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San Francisco Board of Supervisors vote to end preemptive resignation letters

Critics said Mayor London Breed's practice of requiring appointees to submit undated letters of resignation before taking their positions gave her undue influence over their decision-making.

SAN FRANCISCO (CN) — Although San Francisco Mayor London Breed had already agreed to end the practice, the Board of Supervisors had their say in a final vote Tuesday banning the requirement that appointees to the city’s various commissions sign a prewritten letter of resignation to the mayor when they take up their new positions.

The Board of Supervisors voted 8 to 2 to end the requirement, with supervisors Catherine Stafani and Rafael Mandelman voting against the measure. The measure had passed a first reading the previous week.

The issue blew up last year when a local newspaper found in an investigation of the San Francisco Police Department’s use of traffic stops to catch more serious offenses that Breed was demanding appointees submit signed, undated letters of resignation. She had done the same with Max Carter-Oberstone, the mayoral appointee to the city’s police commission who had accused Breed of pressuring him after he had proposed limits to the types of traffic stops the police could make.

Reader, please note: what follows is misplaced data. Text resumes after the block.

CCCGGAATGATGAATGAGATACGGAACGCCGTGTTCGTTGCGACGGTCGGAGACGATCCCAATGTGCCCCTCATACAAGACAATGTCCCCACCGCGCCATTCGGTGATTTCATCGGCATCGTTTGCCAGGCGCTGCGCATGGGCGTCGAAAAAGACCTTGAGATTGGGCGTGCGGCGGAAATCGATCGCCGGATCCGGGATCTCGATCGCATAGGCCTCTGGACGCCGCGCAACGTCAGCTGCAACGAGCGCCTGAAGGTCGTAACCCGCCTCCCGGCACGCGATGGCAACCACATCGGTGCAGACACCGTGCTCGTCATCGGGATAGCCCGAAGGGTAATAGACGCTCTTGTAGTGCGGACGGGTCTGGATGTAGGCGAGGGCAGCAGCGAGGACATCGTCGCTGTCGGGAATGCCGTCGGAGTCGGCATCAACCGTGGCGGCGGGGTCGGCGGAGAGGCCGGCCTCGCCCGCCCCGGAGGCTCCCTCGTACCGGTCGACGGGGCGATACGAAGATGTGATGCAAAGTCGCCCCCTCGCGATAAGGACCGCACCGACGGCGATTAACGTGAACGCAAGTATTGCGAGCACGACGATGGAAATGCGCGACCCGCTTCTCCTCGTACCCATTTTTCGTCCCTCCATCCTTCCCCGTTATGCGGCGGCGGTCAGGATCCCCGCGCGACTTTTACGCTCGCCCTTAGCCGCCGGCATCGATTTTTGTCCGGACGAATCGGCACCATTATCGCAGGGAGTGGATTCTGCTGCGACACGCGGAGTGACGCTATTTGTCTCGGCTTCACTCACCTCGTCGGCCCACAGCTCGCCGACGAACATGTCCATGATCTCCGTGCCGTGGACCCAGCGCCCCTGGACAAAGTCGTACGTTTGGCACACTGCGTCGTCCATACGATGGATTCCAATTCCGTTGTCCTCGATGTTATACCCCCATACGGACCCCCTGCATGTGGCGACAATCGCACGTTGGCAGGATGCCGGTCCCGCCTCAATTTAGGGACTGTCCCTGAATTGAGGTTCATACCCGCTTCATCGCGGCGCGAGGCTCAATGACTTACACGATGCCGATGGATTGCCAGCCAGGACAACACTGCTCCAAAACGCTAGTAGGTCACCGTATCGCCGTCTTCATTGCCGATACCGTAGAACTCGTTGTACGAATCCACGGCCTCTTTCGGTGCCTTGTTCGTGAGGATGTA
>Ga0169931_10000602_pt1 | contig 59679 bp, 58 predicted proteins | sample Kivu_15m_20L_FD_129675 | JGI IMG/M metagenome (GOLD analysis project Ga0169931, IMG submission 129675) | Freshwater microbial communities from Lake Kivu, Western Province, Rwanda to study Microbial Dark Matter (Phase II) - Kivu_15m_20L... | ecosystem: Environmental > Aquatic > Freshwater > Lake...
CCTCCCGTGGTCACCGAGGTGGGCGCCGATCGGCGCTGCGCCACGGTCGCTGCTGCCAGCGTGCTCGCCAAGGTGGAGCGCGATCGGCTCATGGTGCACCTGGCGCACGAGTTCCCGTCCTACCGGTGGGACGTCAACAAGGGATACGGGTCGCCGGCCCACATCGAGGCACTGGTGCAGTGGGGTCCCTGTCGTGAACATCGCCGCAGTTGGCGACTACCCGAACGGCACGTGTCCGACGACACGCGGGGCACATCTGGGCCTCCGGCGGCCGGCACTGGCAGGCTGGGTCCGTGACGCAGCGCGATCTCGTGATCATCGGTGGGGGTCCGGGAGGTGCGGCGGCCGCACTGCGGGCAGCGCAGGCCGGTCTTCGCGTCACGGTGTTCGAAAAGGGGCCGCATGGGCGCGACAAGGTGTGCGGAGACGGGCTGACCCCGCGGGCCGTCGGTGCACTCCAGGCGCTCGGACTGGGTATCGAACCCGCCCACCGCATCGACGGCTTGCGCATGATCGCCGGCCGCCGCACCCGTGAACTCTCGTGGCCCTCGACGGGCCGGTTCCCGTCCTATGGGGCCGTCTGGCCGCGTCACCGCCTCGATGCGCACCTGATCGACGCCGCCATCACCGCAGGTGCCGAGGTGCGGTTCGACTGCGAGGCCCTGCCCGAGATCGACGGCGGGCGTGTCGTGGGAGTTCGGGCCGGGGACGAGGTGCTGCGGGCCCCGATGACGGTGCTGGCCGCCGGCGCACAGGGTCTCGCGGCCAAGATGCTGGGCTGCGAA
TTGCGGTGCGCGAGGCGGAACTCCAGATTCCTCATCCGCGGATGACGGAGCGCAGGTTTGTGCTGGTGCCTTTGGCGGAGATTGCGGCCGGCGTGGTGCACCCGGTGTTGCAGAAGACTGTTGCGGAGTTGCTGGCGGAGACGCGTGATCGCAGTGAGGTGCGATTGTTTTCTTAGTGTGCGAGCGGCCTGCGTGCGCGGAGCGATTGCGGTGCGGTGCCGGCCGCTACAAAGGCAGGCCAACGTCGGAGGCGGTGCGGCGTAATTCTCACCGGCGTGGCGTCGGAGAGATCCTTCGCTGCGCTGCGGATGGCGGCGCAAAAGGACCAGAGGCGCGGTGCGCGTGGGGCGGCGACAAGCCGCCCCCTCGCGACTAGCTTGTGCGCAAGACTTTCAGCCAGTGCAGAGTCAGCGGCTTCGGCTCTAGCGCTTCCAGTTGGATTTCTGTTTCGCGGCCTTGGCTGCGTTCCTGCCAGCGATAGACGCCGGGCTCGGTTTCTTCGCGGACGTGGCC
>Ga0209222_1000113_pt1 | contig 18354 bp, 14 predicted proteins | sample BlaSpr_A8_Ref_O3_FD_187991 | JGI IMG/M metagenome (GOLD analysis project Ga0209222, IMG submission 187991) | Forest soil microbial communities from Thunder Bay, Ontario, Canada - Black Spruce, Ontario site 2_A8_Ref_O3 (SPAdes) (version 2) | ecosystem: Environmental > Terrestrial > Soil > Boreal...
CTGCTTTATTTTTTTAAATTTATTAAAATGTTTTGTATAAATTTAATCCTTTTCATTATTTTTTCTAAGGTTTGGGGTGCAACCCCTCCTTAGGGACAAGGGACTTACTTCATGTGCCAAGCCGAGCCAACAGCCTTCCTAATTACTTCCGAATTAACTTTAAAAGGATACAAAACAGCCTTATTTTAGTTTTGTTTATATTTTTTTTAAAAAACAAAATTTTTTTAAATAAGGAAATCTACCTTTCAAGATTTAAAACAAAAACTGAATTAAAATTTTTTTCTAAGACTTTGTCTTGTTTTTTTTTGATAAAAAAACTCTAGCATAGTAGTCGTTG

In all, Breed had demanded letters from at least 48 appointees although none appear to have been acted upon. One of the appointees who submitted a preemptive resignation letter was Vice President Kamala Harris’ niece Meena Harris, who served on the Commission on the Status of Women in 2019.

Her letter reads much like those the mayor released to the public when the controversy broke. Innocuous and filled with gratitude for the opportunity to serve, Harris ended her letter with “If I can be of any assistance, please let me know.”

City Attorney David Chiu, a Breed appointee, advised the mayor to end the practice, calling it inconsistent with the city’s charter. Supervisor Dean Preston, a progressive who has long butted heads with Breed, called for legislation to outlaw the practice and said requiring the letters from appointees gave the mayor undue influence over their decision-making. He wrote Tuesday’s legislation, which included five other sponsors.

Mayor Breed will sign off on the ordinance, her deputy press secretary Noel Sanchez said in an email.

This past October, a similar issue came up in Hawaii’s Maui County when a ban on the practice was included among numerous proposed changes to the county’s charter. Aware of the controversy occurring in San Francisco at the same time, the Honolulu Civil Beat identified at least one official who had been required to sign such a letter. Maui voters approved a ban in the November 2022 election, 67% to 33%.

Categories: Government Politics Regional

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